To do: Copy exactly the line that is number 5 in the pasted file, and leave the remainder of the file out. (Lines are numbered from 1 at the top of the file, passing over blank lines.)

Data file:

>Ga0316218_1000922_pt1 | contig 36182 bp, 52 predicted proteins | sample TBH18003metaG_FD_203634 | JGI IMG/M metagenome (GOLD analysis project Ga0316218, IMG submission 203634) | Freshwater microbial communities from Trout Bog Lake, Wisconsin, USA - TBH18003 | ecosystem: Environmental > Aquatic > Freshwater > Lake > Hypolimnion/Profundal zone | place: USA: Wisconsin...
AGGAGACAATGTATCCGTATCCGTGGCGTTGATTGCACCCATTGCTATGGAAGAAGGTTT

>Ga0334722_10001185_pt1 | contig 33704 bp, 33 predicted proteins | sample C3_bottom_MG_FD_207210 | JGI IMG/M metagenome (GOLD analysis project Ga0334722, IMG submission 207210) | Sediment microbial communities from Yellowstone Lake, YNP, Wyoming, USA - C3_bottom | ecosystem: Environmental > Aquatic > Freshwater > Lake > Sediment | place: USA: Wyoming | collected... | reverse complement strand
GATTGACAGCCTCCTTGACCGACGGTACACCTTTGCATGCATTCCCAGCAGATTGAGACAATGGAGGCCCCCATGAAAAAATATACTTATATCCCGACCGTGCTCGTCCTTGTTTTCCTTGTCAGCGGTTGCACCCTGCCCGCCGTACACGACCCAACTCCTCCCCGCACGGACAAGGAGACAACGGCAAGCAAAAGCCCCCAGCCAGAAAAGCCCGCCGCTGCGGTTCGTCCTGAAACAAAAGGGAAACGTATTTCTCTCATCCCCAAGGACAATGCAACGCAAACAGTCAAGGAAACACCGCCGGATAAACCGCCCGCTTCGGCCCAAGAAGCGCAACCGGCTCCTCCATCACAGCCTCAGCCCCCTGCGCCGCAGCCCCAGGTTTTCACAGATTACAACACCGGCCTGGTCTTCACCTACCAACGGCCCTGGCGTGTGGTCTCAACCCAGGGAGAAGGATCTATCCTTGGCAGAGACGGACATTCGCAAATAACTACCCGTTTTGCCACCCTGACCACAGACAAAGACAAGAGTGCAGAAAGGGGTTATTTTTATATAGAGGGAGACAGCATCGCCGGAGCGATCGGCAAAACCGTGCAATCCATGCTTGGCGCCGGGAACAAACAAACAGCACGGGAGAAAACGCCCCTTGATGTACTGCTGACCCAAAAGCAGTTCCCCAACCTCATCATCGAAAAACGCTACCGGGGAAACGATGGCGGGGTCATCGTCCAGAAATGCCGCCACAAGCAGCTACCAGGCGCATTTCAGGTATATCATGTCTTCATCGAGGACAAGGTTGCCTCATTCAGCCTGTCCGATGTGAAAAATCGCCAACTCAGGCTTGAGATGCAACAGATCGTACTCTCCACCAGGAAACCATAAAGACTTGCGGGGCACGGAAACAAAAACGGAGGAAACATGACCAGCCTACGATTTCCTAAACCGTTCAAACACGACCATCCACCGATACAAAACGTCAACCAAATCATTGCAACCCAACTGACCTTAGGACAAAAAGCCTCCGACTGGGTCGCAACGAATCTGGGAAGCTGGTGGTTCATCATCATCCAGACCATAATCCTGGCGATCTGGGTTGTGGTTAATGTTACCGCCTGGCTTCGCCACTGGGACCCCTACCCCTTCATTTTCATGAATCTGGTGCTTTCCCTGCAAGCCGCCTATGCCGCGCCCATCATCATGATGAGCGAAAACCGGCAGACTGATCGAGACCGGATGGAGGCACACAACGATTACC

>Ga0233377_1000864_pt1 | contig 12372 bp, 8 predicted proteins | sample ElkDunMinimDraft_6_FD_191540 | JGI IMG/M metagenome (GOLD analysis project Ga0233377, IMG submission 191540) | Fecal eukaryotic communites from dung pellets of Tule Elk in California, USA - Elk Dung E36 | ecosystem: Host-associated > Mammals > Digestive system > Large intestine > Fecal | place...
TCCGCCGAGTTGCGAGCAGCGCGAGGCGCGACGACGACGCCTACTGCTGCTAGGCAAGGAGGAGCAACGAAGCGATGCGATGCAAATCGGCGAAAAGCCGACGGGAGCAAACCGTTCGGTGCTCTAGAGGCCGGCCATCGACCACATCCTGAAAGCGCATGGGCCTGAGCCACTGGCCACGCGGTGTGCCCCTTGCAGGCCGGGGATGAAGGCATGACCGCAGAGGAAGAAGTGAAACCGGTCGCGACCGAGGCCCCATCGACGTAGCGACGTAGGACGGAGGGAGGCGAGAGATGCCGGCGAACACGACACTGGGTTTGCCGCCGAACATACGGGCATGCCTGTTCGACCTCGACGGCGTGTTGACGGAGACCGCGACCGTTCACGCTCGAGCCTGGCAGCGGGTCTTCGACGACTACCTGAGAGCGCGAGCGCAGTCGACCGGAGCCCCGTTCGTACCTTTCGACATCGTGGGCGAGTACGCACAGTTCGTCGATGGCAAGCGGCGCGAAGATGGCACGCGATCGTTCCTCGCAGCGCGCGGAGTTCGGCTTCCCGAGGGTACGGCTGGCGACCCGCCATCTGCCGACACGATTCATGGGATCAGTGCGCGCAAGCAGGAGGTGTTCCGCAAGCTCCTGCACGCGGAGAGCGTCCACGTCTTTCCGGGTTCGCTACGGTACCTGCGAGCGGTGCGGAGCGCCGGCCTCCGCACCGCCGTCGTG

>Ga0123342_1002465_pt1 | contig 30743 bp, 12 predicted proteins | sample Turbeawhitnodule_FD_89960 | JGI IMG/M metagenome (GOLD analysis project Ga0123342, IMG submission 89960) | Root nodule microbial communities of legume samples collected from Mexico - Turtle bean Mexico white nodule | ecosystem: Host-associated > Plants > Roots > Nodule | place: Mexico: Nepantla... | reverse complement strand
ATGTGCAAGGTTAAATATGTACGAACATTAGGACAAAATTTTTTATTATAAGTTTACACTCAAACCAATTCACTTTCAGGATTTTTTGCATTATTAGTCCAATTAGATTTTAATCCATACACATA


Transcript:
>Ga0233377_1000864_pt1 | contig 12372 bp, 8 predicted proteins | sample ElkDunMinimDraft_6_FD_191540 | JGI IMG/M metagenome (GOLD analysis project Ga0233377, IMG submission 191540) | Fecal eukaryotic communites from dung pellets of Tule Elk in California, USA - Elk Dung E36 | ecosystem: Host-associated > Mammals > Digestive system > Large intestine > Fecal | place...